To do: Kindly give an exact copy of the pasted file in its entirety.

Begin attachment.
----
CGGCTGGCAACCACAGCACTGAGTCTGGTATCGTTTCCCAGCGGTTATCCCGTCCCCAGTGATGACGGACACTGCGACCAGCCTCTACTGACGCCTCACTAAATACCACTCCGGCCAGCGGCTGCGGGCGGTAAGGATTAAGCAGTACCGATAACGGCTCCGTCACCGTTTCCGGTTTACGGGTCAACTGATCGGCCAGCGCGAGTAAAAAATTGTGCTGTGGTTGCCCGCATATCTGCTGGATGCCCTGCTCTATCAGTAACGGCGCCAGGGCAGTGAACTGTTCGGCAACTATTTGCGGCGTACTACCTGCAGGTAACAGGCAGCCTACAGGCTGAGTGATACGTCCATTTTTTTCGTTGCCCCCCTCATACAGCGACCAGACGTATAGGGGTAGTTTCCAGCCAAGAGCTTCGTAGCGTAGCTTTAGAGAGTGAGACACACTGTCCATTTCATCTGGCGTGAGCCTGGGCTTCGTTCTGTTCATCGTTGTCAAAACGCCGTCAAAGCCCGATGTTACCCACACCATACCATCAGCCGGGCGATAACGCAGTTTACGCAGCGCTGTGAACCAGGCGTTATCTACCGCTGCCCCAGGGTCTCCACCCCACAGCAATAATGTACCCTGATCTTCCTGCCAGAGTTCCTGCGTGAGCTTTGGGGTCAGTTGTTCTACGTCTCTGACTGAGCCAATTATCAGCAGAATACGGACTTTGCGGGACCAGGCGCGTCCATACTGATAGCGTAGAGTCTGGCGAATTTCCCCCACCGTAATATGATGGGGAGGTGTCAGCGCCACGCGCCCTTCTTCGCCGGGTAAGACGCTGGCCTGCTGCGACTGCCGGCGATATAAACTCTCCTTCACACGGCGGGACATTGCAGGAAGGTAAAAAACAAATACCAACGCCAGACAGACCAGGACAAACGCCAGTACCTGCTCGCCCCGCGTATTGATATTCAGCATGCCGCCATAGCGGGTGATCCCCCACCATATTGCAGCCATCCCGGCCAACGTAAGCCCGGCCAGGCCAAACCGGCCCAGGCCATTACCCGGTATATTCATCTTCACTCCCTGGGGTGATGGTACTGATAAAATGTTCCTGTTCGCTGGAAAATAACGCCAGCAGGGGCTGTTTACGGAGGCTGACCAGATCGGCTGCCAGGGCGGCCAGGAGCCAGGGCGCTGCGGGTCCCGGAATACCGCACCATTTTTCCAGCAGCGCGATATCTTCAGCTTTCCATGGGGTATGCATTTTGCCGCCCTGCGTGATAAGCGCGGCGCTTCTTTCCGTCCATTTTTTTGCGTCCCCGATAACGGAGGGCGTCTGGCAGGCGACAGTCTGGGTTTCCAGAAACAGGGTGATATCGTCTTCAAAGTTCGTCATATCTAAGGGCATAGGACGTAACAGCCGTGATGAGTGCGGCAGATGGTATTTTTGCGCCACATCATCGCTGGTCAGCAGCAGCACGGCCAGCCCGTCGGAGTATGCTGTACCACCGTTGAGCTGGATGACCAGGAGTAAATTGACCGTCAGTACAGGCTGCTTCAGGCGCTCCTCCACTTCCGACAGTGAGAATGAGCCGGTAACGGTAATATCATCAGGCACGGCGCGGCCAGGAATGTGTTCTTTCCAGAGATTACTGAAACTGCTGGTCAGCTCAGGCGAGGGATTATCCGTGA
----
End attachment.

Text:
CGGCTGGCAACCACAGCACTGAGTCTGGTATCGTTTCCCAGCGGTTATCCCGTCCCCAGTGATGACGGACACTGCGACCAGCCTCTACTGACGCCTCACTAAATACCACTCCGGCCAGCGGCTGCGGGCGGTAAGGATTAAGCAGTACCGATAACGGCTCCGTCACCGTTTCCGGTTTACGGGTCAACTGATCGGCCAGCGCGAGTAAAAAATTGTGCTGTGGTTGCCCGCATATCTGCTGGATGCCCTGCTCTATCAGTAACGGCGCCAGGGCAGTGAACTGTTCGGCAACTATTTGCGGCGTACTACCTGCAGGTAACAGGCAGCCTACAGGCTGAGTGATACGTCCATTTTTTTCGTTGCCCCCCTCATACAGCGACCAGACGTATAGGGGTAGTTTCCAGCCAAGAGCTTCGTAGCGTAGCTTTAGAGAGTGAGACACACTGTCCATTTCATCTGGCGTGAGCCTGGGCTTCGTTCTGTTCATCGTTGTCAAAACGCCGTCAAAGCCCGATGTTACCCACACCATACCATCAGCCGGGCGATAACGCAGTTTACGCAGCGCTGTGAACCAGGCGTTATCTACCGCTGCCCCAGGGTCTCCACCCCACAGCAATAATGTACCCTGATCTTCCTGCCAGAGTTCCTGCGTGAGCTTTGGGGTCAGTTGTTCTACGTCTCTGACTGAGCCAATTATCAGCAGAATACGGACTTTGCGGGACCAGGCGCGTCCATACTGATAGCGTAGAGTCTGGCGAATTTCCCCCACCGTAATATGATGGGGAGGTGTCAGCGCCACGCGCCCTTCTTCGCCGGGTAAGACGCTGGCCTGCTGCGACTGCCGGCGATATAAACTCTCCTTCACACGGCGGGACATTGCAGGAAGGTAAAAAACAAATACCAACGCCAGACAGACCAGGACAAACGCCAGTACCTGCTCGCCCCGCGTATTGATATTCAGCATGCCGCCATAGCGGGTGATCCCCCACCATATTGCAGCCATCCCGGCCAACGTAAGCCCGGCCAGGCCAAACCGGCCCAGGCCATTACCCGGTATATTCATCTTCACTCCCTGGGGTGATGGTACTGATAAAATGTTCCTGTTCGCTGGAAAATAACGCCAGCAGGGGCTGTTTACGGAGGCTGACCAGATCGGCTGCCAGGGCGGCCAGGAGCCAGGGCGCTGCGGGTCCCGGAATACCGCACCATTTTTCCAGCAGCGCGATATCTTCAGCTTTCCATGGGGTATGCATTTTGCCGCCCTGCGTGATAAGCGCGGCGCTTCTTTCCGTCCATTTTTTTGCGTCCCCGATAACGGAGGGCGTCTGGCAGGCGACAGTCTGGGTTTCCAGAAACAGGGTGATATCGTCTTCAAAGTTCGTCATATCTAAGGGCATAGGACGTAACAGCCGTGATGAGTGCGGCAGATGGTATTTTTGCGCCACATCATCGCTGGTCAGCAGCAGCACGGCCAGCCCGTCGGAGTATGCTGTACCACCGTTGAGCTGGATGACCAGGAGTAAATTGACCGTCAGTACAGGCTGCTTCAGGCGCTCCTCCACTTCCGACAGTGAGAATGAGCCGGTAACGGTAATATCATCAGGCACGGCGCGGCCAGGAATGTGTTCTTTCCAGAGATTACTGAAACTGCTGGTCAGCTCAGGCGAGGGATTATCCGTGA